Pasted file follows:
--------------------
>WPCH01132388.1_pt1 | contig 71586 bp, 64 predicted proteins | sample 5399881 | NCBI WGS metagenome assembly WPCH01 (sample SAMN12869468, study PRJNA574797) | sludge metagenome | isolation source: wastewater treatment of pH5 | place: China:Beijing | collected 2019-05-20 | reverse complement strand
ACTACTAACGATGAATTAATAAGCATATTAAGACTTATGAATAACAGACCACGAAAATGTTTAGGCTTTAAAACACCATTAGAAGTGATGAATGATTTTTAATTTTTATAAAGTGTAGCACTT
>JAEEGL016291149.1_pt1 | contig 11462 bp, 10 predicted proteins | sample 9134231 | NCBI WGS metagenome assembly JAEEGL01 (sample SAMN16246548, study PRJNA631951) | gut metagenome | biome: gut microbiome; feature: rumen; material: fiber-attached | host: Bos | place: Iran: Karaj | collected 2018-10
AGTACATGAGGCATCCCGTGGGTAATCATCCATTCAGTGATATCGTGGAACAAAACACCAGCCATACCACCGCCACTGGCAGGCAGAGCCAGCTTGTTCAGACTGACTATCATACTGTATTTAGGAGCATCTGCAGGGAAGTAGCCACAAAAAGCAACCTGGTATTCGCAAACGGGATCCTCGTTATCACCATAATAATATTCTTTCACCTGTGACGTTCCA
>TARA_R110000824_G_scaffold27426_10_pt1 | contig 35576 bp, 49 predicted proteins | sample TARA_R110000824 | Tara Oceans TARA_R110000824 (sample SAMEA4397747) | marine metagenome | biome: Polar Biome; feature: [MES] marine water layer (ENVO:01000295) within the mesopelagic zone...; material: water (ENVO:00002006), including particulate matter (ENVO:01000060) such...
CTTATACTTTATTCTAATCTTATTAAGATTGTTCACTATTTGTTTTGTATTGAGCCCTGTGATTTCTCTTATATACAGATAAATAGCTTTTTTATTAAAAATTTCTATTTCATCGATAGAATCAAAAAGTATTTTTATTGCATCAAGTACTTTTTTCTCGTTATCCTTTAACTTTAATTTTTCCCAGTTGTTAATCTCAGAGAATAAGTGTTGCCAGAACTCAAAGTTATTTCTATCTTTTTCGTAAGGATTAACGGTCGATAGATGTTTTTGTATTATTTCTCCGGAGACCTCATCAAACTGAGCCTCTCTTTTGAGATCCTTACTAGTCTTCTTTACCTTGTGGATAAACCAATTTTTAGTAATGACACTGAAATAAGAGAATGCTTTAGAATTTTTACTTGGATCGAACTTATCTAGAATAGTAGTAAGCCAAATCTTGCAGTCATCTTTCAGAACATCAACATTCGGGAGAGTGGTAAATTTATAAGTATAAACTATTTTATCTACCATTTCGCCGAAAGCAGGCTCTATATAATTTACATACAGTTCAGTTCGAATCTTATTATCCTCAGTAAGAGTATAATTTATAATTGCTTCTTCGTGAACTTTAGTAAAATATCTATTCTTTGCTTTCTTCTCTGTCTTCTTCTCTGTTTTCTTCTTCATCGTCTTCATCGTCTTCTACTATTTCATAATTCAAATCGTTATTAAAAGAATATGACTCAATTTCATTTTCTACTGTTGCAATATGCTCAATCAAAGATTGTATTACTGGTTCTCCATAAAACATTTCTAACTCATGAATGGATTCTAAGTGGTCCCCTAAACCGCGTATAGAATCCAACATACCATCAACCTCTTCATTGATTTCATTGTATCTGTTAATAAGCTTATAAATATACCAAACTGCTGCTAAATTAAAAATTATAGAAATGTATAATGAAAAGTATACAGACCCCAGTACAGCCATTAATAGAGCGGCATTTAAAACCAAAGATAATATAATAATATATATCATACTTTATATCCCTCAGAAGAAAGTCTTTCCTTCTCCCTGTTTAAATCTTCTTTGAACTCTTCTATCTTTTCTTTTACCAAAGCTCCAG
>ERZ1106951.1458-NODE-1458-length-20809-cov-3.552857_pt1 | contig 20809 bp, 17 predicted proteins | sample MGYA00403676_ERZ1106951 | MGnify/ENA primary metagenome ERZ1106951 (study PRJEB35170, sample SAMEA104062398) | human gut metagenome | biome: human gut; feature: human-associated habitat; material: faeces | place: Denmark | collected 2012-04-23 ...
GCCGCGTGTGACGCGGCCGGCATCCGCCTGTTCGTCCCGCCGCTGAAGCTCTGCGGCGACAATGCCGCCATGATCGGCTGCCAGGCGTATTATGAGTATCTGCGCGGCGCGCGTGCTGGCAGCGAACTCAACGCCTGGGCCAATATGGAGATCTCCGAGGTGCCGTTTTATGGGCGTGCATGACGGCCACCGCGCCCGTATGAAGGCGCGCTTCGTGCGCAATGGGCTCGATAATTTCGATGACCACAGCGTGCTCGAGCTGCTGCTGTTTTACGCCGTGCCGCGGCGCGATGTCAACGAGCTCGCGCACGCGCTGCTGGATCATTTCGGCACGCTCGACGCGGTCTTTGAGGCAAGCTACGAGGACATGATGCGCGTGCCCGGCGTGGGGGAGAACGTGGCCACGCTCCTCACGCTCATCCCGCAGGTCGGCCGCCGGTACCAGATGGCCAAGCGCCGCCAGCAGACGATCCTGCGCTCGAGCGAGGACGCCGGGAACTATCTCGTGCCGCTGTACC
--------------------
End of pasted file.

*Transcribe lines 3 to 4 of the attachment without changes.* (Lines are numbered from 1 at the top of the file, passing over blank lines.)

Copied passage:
>JAEEGL016291149.1_pt1 | contig 11462 bp, 10 predicted proteins | sample 9134231 | NCBI WGS metagenome assembly JAEEGL01 (sample SAMN16246548, study PRJNA631951) | gut metagenome | biome: gut microbiome; feature: rumen; material: fiber-attached | host: Bos | place: Iran: Karaj | collected 2018-10
AGTACATGAGGCATCCCGTGGGTAATCATCCATTCAGTGATATCGTGGAACAAAACACCAGCCATACCACCGCCACTGGCAGGCAGAGCCAGCTTGTTCAGACTGACTATCATACTGTATTTAGGAGCATCTGCAGGGAAGTAGCCACAAAAAGCAACCTGGTATTCGCAAACGGGATCCTCGTTATCACCATAATAATATTCTTTCACCTGTGACGTTCCA